Side Effects With Progesterone/Progestins in MHT
What are the options?
Reproductive hormones seem to cause no side effects for some women, and for others, they can lead to premenstrual syndrome and premenstrual dysphoric disorder, postpartum depression, and menstrual migraines, to name a few conditions. The prevailing belief is that some women have a greater sensitivity to fluctuations in hormones, but why and who is at risk, and sometimes even which hormone, for that matter, is largely unknown.
Therefore, it’s not surprising to hear that some women report that they have trouble mood-wise with the progesterone/progestin part of menopausal hormone therapy (MHT). Researchers have been trying to understand the complex interactions between progesterone and mood for a while, and the best summary I have is that it’s complicated (which I appreciate is wholly unsatisfying). One of the theories about the negative effect of progesterone/progestins on mood is related to metabolites that interact with GABA(A) receptors in the brain.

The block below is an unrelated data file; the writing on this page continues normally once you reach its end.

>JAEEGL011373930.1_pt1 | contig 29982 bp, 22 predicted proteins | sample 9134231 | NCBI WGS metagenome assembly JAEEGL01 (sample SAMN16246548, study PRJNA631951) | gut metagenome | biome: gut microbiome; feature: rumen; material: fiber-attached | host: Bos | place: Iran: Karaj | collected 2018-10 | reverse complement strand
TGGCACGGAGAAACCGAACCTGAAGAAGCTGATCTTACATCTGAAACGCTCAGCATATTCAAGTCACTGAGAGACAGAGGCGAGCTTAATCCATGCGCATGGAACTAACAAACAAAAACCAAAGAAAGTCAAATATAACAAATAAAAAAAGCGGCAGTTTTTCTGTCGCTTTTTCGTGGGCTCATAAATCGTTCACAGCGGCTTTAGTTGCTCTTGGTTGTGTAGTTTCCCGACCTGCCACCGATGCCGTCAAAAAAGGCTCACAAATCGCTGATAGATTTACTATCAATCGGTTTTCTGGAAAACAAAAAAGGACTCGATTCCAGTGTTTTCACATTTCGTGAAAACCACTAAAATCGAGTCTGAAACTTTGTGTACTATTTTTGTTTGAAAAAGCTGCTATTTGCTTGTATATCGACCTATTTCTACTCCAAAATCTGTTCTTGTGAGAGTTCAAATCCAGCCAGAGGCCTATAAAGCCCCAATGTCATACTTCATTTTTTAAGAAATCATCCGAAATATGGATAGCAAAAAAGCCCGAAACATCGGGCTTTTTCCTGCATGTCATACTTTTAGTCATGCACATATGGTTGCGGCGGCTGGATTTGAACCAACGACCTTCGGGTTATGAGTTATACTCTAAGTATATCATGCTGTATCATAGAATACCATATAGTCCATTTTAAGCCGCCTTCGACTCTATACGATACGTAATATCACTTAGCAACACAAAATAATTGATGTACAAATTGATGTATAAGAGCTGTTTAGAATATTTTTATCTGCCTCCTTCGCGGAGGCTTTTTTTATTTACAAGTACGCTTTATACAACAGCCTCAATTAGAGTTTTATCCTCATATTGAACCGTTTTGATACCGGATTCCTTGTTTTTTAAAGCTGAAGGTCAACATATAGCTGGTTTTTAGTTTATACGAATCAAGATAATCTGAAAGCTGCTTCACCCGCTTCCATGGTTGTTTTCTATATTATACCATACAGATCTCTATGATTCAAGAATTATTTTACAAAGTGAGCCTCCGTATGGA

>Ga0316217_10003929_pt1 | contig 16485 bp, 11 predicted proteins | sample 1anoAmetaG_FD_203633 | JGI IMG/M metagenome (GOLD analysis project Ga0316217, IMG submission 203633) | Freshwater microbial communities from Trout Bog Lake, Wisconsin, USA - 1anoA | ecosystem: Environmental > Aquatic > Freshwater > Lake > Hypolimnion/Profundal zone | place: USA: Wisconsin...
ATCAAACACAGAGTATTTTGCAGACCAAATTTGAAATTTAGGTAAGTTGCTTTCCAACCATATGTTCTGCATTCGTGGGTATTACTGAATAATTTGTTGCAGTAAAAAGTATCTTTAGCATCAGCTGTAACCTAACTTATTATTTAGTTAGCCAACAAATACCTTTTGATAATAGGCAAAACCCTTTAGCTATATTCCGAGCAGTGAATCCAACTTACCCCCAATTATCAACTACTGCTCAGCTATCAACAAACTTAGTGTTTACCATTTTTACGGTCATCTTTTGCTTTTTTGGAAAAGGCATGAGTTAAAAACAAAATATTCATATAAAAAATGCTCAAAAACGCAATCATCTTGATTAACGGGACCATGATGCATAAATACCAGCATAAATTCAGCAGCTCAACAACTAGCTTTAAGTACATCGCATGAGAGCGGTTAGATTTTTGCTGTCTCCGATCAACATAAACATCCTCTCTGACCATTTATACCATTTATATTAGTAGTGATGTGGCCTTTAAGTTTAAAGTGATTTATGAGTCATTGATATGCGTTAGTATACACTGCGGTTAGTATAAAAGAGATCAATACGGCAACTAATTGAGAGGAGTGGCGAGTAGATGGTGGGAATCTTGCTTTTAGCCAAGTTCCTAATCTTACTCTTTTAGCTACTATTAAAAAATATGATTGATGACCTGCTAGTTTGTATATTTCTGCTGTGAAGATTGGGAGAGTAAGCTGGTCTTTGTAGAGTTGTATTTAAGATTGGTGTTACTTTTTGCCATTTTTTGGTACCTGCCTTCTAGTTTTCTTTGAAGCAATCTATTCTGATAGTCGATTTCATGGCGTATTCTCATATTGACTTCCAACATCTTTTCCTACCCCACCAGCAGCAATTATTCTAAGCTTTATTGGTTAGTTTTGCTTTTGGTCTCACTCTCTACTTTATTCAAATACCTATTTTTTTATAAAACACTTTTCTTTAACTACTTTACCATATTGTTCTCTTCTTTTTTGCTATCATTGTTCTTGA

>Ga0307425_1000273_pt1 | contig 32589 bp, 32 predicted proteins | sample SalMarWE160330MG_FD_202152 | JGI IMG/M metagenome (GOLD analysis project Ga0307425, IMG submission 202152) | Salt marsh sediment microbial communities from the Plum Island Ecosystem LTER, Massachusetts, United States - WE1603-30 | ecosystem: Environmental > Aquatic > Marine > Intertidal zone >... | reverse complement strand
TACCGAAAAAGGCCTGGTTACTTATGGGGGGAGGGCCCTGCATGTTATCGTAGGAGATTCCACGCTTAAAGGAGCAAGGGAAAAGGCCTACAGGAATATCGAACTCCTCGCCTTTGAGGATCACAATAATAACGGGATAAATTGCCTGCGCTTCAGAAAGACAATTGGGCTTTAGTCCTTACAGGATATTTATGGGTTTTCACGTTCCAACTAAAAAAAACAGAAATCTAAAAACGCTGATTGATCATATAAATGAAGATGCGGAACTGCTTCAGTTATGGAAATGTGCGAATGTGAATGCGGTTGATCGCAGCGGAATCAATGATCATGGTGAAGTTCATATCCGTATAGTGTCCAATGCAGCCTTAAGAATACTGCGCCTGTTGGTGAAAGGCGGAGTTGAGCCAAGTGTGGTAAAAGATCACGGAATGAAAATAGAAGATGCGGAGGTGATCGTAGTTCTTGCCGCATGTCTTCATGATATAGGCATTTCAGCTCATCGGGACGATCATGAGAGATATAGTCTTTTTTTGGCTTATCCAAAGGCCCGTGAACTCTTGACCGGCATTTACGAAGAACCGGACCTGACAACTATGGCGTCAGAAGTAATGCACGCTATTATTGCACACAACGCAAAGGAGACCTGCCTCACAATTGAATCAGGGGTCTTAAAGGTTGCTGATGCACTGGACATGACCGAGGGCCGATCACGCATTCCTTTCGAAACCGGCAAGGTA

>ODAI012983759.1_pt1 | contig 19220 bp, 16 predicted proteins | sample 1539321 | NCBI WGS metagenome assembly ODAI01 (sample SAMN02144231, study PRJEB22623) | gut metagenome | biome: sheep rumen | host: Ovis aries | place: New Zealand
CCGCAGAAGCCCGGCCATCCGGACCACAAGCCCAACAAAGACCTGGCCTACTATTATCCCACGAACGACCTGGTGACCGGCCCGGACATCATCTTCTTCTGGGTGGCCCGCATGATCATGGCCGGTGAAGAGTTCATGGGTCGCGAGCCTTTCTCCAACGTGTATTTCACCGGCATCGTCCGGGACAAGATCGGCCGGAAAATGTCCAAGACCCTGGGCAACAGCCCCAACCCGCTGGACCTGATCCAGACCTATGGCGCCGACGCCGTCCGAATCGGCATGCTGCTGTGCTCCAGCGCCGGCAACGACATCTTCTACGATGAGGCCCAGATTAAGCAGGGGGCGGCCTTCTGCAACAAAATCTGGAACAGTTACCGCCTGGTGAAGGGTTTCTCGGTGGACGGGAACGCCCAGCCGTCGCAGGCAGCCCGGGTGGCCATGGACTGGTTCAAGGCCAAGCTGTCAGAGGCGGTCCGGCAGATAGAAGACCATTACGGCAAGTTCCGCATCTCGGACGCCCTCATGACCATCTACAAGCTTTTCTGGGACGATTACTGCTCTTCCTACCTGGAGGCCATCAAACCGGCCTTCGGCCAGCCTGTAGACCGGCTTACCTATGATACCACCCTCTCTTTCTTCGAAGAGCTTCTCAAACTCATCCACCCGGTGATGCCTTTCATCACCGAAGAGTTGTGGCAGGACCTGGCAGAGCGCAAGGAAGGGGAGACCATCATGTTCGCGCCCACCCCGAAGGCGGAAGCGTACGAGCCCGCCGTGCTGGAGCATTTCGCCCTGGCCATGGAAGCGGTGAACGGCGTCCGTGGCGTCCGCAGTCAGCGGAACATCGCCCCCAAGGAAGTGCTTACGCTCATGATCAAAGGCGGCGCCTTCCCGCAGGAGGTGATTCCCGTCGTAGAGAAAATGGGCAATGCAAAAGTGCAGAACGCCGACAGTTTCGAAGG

If you have a uterus, progesterone or a progestin is needed to protect against endometrial cancer. Read about that risk here and more about progesterone vs. progestins here. The most common regimen is oral progesterone, which is either 100 mg daily or 200 mg for 12-14 days each month. We’ll address the nuances of daily versus cyclic therapy in another post. The levonorgestrel IUD is also growing in popularity as a progestin alternative.
If you are taking daily progesterone or a progestin and are uncertain if that medication is affecting your mood, one option is to switch to taking it for 12-14 days a month (in the appropriate dose for that approach). If you only experience troubling symptoms while you are taking progesterone or the progestin, then it’s pretty suggestive that that is the cause.
So what are the options when progesterone or a progestin negatively affects quality of life? Here are some options to consider, understanding none have been adequately studied for mood. Also, this is not ranked in any best-to-worst order; they are just options, and each one has pros and cons.
Consider Duavee, the conjugated equine estrogen-bazedoxifene product. The pro